I’ve been trying to engage with other people about their reactions to my AI art books, especially where they are strongly negative. Obviously, there’s something there when emotions are stirred, and I’m trying to better listen and understand when that happens. Both within myself, and with others. Sometimes I do a better job of it than others.
I understand there are many valid concerns about AI technology, and would even venture to say I am at the forefront of exploring and discussing a certain subset of them. I recognize there are many other groupings of potent ethical or human impact problems that are outside my specific bailiwick of interest and/or expertise. I tend to follow my own light in terms of what I’m inspired to find out for myself experientially, and I let that drive me.
So, the following is offered as apologia for why I still use AI, even while fully recognizing there are tons of things wrong with it.
My professional background is in online Trust & Safety, and this has meant that I spent 5 years doing content moderation, handling complaints, writing policy & having to enforce it for a tech platform. It was not a glamorous job and left me with some mental scars that have taken me time to sift through.
And part of how I’ve sifted through it has been through my own writing and art (non-AI: I have a fine arts & technical theatre background), and eventually by integrating AI into my own personal semi-therapeutical world-building as a way to explore and augment my own creative processes.
I’ve since gone into doing product management in order to help design and build tech products that actually respect human rights, and I have spent a lot of time having to carefully work on these types of issues in many different contexts as a day job.
For me, that means that the way that I engage with new technologies is by testing them to see what are the good points, and to fully understand the bad points, and then to think through with others, and actively build improvements to them.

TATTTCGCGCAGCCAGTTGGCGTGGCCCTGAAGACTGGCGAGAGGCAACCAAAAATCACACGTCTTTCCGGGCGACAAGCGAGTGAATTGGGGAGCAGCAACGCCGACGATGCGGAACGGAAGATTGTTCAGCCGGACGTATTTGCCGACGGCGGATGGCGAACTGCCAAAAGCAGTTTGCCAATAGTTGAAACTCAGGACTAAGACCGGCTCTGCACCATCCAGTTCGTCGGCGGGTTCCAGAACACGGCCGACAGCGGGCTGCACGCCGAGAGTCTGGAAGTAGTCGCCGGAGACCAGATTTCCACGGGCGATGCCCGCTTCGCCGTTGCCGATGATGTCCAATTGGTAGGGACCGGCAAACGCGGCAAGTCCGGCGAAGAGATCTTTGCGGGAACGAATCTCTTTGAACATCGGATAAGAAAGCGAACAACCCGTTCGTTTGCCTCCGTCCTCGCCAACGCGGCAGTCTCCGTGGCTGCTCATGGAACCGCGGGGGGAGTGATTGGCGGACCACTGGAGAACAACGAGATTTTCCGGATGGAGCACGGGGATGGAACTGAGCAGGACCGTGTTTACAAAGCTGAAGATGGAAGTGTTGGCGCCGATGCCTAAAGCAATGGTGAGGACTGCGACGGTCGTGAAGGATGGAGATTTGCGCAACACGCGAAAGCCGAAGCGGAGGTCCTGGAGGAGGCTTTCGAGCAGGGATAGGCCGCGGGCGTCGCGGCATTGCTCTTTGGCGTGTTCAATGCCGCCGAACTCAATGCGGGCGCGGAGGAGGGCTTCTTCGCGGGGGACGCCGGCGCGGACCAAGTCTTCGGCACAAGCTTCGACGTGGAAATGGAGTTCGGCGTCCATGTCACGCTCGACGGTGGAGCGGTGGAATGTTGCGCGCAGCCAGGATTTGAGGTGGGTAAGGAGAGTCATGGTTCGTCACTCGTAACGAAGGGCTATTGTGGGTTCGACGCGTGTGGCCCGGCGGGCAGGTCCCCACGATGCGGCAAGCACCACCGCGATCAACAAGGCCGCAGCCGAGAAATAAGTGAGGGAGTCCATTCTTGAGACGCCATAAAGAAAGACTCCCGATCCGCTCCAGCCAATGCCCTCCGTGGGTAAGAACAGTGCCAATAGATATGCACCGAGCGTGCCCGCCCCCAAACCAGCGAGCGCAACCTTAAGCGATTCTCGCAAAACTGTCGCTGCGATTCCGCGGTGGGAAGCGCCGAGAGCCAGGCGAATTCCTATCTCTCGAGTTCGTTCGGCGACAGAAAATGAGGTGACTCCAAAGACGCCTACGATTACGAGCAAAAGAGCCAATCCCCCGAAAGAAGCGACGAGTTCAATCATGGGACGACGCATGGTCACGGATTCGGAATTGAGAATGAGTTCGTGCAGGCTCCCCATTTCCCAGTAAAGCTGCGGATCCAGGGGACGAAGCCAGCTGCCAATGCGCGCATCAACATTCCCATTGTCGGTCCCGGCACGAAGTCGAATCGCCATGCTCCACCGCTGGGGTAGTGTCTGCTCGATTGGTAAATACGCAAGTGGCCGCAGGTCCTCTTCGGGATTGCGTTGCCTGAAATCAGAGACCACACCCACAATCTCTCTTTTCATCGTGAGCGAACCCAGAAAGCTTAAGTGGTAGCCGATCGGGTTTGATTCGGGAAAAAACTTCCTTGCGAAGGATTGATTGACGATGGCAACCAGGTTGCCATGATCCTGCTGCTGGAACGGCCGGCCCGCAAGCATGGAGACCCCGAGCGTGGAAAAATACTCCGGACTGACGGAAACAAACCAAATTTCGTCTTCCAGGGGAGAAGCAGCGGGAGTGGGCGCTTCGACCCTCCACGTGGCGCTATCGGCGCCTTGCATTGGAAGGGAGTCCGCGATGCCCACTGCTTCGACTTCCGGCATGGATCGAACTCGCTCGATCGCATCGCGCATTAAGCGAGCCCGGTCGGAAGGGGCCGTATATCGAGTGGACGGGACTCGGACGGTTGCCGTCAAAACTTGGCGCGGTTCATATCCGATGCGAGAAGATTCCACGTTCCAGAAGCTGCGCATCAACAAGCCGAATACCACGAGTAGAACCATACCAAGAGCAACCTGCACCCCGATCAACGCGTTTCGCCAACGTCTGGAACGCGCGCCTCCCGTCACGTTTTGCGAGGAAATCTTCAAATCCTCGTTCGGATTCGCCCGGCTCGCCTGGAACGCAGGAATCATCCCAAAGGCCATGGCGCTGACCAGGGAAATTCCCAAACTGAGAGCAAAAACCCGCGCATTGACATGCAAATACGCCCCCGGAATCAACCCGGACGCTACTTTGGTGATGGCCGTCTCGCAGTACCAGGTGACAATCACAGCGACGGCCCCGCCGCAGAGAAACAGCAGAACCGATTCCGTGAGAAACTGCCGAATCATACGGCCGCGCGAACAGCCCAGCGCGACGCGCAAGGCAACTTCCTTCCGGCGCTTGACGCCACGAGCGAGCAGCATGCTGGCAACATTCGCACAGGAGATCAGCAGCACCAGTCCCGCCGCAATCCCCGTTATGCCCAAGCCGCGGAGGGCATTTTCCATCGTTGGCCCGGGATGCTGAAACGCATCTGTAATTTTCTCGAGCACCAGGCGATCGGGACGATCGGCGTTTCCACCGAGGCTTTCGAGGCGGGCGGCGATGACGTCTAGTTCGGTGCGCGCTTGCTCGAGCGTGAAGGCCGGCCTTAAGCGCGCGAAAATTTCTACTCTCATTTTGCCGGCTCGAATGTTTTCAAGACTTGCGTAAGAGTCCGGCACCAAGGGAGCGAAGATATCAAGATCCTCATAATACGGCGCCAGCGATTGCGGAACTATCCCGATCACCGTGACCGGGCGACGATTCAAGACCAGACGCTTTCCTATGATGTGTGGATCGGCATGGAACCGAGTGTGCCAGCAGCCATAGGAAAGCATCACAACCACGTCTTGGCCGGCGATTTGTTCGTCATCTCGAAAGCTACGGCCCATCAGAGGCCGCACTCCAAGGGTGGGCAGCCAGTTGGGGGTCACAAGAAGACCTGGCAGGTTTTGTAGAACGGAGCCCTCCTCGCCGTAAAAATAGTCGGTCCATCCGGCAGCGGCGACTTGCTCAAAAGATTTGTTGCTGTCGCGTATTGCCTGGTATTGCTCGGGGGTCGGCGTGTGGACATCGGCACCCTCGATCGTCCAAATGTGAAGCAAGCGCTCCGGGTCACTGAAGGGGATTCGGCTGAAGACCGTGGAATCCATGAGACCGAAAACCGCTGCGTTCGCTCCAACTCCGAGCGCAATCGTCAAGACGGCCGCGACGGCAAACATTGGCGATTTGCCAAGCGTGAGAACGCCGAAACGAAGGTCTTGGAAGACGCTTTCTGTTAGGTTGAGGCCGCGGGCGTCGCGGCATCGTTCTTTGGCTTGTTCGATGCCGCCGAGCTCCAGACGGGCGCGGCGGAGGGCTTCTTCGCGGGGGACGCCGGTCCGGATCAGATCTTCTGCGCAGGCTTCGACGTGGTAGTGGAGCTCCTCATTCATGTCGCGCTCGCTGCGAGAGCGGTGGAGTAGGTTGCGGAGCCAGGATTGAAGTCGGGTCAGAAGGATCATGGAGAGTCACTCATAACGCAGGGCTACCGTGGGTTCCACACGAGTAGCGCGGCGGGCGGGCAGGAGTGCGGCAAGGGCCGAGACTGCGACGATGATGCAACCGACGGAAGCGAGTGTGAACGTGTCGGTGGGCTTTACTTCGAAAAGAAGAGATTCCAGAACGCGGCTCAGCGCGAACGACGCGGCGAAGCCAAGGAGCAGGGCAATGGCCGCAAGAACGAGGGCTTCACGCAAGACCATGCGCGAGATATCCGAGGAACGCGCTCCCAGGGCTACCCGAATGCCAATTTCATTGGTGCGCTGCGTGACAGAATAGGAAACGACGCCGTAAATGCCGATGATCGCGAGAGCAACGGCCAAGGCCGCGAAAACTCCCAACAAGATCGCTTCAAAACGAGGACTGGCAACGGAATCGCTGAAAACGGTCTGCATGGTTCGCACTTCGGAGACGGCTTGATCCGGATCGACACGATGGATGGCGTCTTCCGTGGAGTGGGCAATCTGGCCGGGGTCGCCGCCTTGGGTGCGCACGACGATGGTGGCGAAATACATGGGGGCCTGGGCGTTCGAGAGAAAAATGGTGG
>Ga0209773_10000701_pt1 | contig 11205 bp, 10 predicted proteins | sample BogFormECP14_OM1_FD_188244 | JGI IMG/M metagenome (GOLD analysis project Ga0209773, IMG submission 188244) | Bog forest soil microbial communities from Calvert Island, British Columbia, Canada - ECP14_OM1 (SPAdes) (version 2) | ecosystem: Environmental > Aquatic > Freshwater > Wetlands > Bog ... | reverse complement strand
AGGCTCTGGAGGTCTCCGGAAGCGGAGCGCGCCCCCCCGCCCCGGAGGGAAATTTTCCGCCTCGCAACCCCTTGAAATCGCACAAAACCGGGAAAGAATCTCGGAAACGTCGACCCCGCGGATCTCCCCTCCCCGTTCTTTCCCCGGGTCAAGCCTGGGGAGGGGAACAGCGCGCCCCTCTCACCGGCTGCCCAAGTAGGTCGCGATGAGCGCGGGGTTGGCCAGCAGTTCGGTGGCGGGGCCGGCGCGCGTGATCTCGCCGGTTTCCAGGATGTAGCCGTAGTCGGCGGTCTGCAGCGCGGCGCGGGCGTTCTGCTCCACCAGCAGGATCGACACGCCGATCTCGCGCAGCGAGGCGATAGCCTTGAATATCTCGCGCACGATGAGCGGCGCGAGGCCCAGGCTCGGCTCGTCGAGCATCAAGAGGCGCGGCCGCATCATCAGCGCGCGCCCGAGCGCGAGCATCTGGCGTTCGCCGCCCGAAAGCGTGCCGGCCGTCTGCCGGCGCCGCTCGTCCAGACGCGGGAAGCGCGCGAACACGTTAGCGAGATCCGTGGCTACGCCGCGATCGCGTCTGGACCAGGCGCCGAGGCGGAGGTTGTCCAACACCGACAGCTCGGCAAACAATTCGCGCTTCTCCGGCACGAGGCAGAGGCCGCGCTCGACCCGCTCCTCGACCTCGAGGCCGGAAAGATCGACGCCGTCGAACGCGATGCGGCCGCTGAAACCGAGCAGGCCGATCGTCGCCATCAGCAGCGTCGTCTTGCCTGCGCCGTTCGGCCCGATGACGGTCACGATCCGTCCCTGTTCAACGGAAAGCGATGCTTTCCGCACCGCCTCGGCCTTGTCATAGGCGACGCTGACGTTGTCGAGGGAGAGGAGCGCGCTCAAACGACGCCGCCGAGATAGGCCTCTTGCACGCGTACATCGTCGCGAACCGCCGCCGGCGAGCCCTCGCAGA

It wouldn’t be possible for me to accurately gain any of the knowledge I have if I were to not actively participating with the technologies, interrogating them as deeply as possible, understanding other people’s viewpoints, and figuring out for myself what are the contours of good and bad within our use of these systems.
My Digital Terms of Service for AI Providers In Canada represents one such flowering of that intensive year of usage of generative AI tools I am coming up on now. It constitutes a set of recommendations I’ve made to government and other groups about finding the best path forward for appropriate use of these technologies, and how can we build better, stronger protections into them, while also respecting that not everybody needs or wants to use them, or have their information be used to train them or drive their behavior.
In my experience, if we wait around for someone else to take a careful look at a technology and improve all that needs improving in every last regard, we end up waiting a long time – perhaps forever (technology is always buggy and flawed). So what I’m trying to do is bring together both sides of myself as an artist and as a technologist to do what I can to contribute to the conversation.
That doesn’t mean I think my way is the right or only way. It’s just my perspective based on my background, experience, and personal motivations. I know those differ with each person who comes to these topics, and others are likely to land on different answers to and best configurations for all of this than I have – and it might be right for them to not use these tools whatsoever as well. I have no basis for judging that for anyone else.
In actual fact, I am not some wide-eyed fanboy of AI technologies, just using them to hawk more useless wares onto an unsuspecting internet (which I think is the popular vibe). I am probably one of the biggest critics of them you will ever meet.
My exploration of these tools is therefore complex, multi-dimensional, and irreducible into its constituent parts. What I think is that, essentially, we are now pretty much stuck with them. The genie is out of the toothpaste bottle, and will not be stuffed back in. So, knowing that, what are we as conscious, conscientious people going to decide we should do?
We’ll only know that by talking it through. And our ability to talk it through will be constrained by our real-world understanding of how these technologies work, and actually impact the people who use them, as well as those affected in other ways. There are many ways to learn and reason about things, but this is my way.